I wouldn’t say that the show is intentionally touching on what’s going on with the opioid epidemic. However, it’s hard to overlook the parallels given the similarities, and it brings to mind that old saying, “Those who don’t learn from history are doomed to repeat it.”
This is a hugely interesting time for television where many untold stories are finally being given screen time. Where do you think storytelling will go from here?
I couldn’t be more excited about the future of storytelling. Something really interesting happened in the last decade. Up until DVR’s, given the nature of how film and television were delivered in small sample sizes, the viewing audience was conditioned to evolve at only a certain rate of acceleration. That recently changed.
Bingewatching didn’t just alter the landscape of the television business, but also the landscape of storytelling as a whole. In the last five years, audiences have become unprecedentedly smarter due to the sheer amount and complexity of the long-form content they’re watching. This offers storytellers a very unique opportunity to begin writing with the heightened intelligence of their audience in mind.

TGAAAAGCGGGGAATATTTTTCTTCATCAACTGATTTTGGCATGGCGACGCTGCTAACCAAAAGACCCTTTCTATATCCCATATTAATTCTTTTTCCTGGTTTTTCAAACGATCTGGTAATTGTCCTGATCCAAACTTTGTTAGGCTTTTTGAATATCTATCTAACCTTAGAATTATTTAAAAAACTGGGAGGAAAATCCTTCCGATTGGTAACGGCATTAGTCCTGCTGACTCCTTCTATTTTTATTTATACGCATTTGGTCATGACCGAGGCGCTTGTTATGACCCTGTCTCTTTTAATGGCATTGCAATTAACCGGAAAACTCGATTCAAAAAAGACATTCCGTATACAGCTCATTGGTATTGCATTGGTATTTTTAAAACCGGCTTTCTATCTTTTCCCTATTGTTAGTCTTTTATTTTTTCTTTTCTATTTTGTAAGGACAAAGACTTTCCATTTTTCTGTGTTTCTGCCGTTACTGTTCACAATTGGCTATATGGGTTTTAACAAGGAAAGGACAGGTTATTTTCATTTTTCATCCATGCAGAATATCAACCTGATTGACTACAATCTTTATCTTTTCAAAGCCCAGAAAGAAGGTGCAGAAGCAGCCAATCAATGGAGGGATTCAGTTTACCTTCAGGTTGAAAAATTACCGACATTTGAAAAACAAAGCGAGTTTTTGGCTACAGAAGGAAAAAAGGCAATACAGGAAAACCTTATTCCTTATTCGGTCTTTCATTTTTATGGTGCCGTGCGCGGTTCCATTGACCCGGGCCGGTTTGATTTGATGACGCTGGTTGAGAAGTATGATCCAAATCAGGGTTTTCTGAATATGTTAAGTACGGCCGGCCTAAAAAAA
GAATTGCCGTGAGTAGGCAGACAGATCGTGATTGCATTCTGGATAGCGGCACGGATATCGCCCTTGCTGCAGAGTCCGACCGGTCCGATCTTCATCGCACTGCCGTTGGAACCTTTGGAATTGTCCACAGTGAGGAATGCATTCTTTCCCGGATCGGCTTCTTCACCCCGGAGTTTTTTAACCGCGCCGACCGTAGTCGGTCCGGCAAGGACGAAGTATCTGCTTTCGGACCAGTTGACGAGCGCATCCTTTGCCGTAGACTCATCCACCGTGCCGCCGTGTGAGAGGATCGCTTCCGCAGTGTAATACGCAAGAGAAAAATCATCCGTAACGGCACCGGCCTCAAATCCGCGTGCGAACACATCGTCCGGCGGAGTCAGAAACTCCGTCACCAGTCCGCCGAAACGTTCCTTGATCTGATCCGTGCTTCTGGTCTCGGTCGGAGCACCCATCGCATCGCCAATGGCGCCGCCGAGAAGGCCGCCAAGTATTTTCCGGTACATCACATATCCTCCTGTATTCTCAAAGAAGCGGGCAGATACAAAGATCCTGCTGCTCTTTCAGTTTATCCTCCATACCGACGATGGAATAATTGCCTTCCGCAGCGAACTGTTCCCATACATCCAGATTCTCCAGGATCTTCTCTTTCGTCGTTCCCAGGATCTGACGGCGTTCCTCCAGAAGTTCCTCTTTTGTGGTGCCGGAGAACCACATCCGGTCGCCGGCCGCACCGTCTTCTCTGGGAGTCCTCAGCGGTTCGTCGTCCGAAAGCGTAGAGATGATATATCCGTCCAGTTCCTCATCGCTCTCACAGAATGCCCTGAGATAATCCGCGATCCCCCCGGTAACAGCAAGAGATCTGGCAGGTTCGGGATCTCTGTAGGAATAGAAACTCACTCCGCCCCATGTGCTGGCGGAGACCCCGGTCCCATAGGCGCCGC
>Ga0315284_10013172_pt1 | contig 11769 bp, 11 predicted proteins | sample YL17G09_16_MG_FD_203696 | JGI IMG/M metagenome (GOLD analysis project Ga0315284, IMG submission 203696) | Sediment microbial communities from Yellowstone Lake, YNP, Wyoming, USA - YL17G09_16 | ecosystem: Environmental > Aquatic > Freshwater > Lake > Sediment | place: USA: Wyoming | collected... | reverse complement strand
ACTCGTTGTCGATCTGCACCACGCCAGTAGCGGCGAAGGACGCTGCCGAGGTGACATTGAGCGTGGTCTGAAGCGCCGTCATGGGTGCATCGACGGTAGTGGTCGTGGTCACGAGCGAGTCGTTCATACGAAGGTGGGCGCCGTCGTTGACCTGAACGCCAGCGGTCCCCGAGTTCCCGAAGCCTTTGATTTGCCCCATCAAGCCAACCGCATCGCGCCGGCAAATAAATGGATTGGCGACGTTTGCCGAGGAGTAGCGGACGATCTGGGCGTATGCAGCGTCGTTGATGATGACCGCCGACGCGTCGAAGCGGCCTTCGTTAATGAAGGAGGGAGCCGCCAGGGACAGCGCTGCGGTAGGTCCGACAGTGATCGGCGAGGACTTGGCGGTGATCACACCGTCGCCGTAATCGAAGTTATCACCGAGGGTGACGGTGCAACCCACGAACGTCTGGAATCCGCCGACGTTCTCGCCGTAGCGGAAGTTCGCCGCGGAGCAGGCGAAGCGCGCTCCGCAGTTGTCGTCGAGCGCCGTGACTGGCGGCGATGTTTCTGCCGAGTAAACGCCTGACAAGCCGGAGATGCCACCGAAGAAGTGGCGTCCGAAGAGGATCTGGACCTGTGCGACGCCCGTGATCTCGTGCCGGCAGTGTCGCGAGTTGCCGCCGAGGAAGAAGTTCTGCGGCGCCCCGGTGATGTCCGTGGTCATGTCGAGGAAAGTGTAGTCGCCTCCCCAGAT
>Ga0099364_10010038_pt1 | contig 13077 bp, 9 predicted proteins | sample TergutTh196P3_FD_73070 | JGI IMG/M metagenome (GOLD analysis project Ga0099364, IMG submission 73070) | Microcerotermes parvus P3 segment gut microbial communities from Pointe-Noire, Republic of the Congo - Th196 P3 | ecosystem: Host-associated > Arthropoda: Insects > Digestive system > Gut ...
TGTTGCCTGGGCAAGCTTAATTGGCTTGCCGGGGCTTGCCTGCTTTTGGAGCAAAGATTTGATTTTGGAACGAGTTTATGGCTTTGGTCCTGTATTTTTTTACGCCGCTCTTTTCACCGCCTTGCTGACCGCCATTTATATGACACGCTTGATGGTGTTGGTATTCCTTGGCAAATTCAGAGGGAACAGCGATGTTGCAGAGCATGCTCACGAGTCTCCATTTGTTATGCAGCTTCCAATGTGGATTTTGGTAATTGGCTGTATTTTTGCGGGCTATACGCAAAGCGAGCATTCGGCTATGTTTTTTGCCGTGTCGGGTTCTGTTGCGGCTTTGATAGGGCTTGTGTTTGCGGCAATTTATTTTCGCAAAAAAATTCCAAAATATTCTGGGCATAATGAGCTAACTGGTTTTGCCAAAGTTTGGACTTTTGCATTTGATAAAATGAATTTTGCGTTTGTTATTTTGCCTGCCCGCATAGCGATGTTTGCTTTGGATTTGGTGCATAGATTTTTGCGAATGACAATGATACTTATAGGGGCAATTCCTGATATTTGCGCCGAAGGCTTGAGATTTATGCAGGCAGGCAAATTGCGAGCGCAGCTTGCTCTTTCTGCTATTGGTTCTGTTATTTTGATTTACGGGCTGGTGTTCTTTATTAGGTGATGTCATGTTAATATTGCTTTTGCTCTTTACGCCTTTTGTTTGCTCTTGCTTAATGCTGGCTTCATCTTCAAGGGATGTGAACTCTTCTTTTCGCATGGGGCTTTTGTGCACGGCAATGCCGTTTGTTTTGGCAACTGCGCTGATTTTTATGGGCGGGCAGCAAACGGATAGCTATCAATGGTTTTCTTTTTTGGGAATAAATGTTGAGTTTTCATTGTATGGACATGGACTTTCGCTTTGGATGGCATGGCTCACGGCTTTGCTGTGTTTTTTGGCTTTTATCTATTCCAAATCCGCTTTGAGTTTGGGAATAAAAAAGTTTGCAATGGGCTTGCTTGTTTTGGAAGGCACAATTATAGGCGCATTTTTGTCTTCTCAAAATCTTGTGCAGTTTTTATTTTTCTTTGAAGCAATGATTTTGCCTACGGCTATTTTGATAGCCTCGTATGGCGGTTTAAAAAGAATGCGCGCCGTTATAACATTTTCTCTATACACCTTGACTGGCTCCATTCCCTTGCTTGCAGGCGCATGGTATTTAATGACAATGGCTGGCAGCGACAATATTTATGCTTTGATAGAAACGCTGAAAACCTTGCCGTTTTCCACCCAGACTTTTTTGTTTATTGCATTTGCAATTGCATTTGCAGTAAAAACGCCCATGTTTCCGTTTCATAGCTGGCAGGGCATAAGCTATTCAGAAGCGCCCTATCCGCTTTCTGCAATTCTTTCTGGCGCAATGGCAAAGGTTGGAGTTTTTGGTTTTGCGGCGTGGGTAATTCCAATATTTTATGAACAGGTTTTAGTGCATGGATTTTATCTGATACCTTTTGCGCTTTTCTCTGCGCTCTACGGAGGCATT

When also considering how technology plays its part in this new landscape, I think we can expect storytelling to begin a new era of progression that I’m hoping has inspiring results.
Snowfall does a great job of illustrating the dual personality of Los Angeles – full of great light and opportunity on the one hand and great darkness and disadvantage on the other. With the city seemingly in another period of great tension and change, do you think we’ll see more stories reflecting these sides to LA? And is it something you’re interested in exploring in another story soon?
I certainly hope we will. In fact, my first graphic novel Garrote, which comes out later this year, is a vigilante crime thriller set in the dark underbelly of Los Angeles. There’s something exhilarating about having the opportunity as a native Angeleno to tell the stories of my city, through my lens.
So much of what I write about takes place in Los Angeles, and given my history / love affair with the city beyond Garrote, there are quite a few different pockets I’m intending to explore very soon in both film and television.